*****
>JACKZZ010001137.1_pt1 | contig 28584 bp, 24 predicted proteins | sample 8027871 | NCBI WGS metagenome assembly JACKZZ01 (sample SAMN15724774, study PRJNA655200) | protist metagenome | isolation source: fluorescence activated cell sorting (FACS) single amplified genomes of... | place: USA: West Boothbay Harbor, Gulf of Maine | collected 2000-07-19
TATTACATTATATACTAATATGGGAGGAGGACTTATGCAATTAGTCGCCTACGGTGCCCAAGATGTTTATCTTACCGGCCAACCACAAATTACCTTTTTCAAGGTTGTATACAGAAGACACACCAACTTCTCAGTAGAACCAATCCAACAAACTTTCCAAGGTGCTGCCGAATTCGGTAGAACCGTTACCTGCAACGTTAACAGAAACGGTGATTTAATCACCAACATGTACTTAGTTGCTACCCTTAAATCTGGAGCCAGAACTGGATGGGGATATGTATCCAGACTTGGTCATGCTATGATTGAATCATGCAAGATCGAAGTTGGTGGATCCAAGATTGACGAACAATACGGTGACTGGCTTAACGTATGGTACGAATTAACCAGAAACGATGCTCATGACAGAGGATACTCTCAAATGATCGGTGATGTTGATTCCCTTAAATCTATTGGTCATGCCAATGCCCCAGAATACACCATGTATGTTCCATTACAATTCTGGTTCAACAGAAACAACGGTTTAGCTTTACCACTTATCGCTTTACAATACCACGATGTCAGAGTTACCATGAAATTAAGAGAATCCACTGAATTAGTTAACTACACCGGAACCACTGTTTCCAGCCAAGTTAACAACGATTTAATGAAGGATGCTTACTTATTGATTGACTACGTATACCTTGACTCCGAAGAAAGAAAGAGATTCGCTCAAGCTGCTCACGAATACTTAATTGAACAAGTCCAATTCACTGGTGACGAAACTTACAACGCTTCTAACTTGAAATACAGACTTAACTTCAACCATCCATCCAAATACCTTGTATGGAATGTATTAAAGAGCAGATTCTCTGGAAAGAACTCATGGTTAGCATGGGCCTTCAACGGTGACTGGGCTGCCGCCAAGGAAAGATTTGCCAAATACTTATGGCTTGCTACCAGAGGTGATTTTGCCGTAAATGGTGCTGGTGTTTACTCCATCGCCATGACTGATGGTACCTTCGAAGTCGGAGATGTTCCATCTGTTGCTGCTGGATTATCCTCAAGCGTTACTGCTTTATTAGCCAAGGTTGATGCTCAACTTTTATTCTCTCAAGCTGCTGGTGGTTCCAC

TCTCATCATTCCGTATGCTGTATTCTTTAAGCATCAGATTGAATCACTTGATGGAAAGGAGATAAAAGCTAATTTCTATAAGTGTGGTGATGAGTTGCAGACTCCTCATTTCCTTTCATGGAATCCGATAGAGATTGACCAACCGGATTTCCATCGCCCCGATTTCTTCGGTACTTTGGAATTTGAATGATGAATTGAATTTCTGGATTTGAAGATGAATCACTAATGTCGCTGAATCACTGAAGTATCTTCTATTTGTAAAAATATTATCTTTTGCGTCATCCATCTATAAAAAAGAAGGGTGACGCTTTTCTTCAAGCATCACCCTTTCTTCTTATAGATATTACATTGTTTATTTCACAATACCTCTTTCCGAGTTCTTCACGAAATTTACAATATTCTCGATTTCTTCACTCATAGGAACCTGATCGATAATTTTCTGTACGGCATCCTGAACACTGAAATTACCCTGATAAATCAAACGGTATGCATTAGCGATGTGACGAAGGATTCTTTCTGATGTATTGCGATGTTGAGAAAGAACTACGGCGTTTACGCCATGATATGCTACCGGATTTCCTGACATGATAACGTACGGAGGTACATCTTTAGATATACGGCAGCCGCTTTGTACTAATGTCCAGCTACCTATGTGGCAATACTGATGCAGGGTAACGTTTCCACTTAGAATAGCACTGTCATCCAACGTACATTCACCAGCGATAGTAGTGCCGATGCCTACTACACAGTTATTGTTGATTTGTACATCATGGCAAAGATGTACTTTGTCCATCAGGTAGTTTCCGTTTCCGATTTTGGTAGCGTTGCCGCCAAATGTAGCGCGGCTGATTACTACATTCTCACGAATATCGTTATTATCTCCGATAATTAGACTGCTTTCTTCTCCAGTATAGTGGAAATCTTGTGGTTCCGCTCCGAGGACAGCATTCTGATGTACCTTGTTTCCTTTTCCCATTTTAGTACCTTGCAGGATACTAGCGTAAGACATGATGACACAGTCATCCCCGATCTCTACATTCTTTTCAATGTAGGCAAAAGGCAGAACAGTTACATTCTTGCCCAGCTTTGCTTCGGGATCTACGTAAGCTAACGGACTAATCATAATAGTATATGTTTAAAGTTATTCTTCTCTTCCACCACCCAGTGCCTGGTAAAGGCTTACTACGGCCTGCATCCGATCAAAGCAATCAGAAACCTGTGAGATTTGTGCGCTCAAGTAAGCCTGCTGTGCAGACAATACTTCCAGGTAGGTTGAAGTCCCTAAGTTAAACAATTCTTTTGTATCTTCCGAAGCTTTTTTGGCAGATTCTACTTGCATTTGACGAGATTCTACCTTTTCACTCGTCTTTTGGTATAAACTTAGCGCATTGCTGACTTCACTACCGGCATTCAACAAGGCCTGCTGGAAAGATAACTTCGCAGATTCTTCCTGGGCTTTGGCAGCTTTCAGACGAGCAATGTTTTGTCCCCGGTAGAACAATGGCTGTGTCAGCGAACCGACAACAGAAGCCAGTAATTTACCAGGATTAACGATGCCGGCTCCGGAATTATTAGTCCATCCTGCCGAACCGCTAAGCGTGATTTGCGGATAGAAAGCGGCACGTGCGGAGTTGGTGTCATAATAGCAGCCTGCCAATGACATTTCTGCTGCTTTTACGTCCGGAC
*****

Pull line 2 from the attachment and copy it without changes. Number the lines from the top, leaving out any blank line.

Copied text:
TATTACATTATATACTAATATGGGAGGAGGACTTATGCAATTAGTCGCCTACGGTGCCCAAGATGTTTATCTTACCGGCCAACCACAAATTACCTTTTTCAAGGTTGTATACAGAAGACACACCAACTTCTCAGTAGAACCAATCCAACAAACTTTCCAAGGTGCTGCCGAATTCGGTAGAACCGTTACCTGCAACGTTAACAGAAACGGTGATTTAATCACCAACATGTACTTAGTTGCTACCCTTAAATCTGGAGCCAGAACTGGATGGGGATATGTATCCAGACTTGGTCATGCTATGATTGAATCATGCAAGATCGAAGTTGGTGGATCCAAGATTGACGAACAATACGGTGACTGGCTTAACGTATGGTACGAATTAACCAGAAACGATGCTCATGACAGAGGATACTCTCAAATGATCGGTGATGTTGATTCCCTTAAATCTATTGGTCATGCCAATGCCCCAGAATACACCATGTATGTTCCATTACAATTCTGGTTCAACAGAAACAACGGTTTAGCTTTACCACTTATCGCTTTACAATACCACGATGTCAGAGTTACCATGAAATTAAGAGAATCCACTGAATTAGTTAACTACACCGGAACCACTGTTTCCAGCCAAGTTAACAACGATTTAATGAAGGATGCTTACTTATTGATTGACTACGTATACCTTGACTCCGAAGAAAGAAAGAGATTCGCTCAAGCTGCTCACGAATACTTAATTGAACAAGTCCAATTCACTGGTGACGAAACTTACAACGCTTCTAACTTGAAATACAGACTTAACTTCAACCATCCATCCAAATACCTTGTATGGAATGTATTAAAGAGCAGATTCTCTGGAAAGAACTCATGGTTAGCATGGGCCTTCAACGGTGACTGGGCTGCCGCCAAGGAAAGATTTGCCAAATACTTATGGCTTGCTACCAGAGGTGATTTTGCCGTAAATGGTGCTGGTGTTTACTCCATCGCCATGACTGATGGTACCTTCGAAGTCGGAGATGTTCCATCTGTTGCTGCTGGATTATCCTCAAGCGTTACTGCTTTATTAGCCAAGGTTGATGCTCAACTTTTATTCTCTCAAGCTGCTGGTGGTTCCAC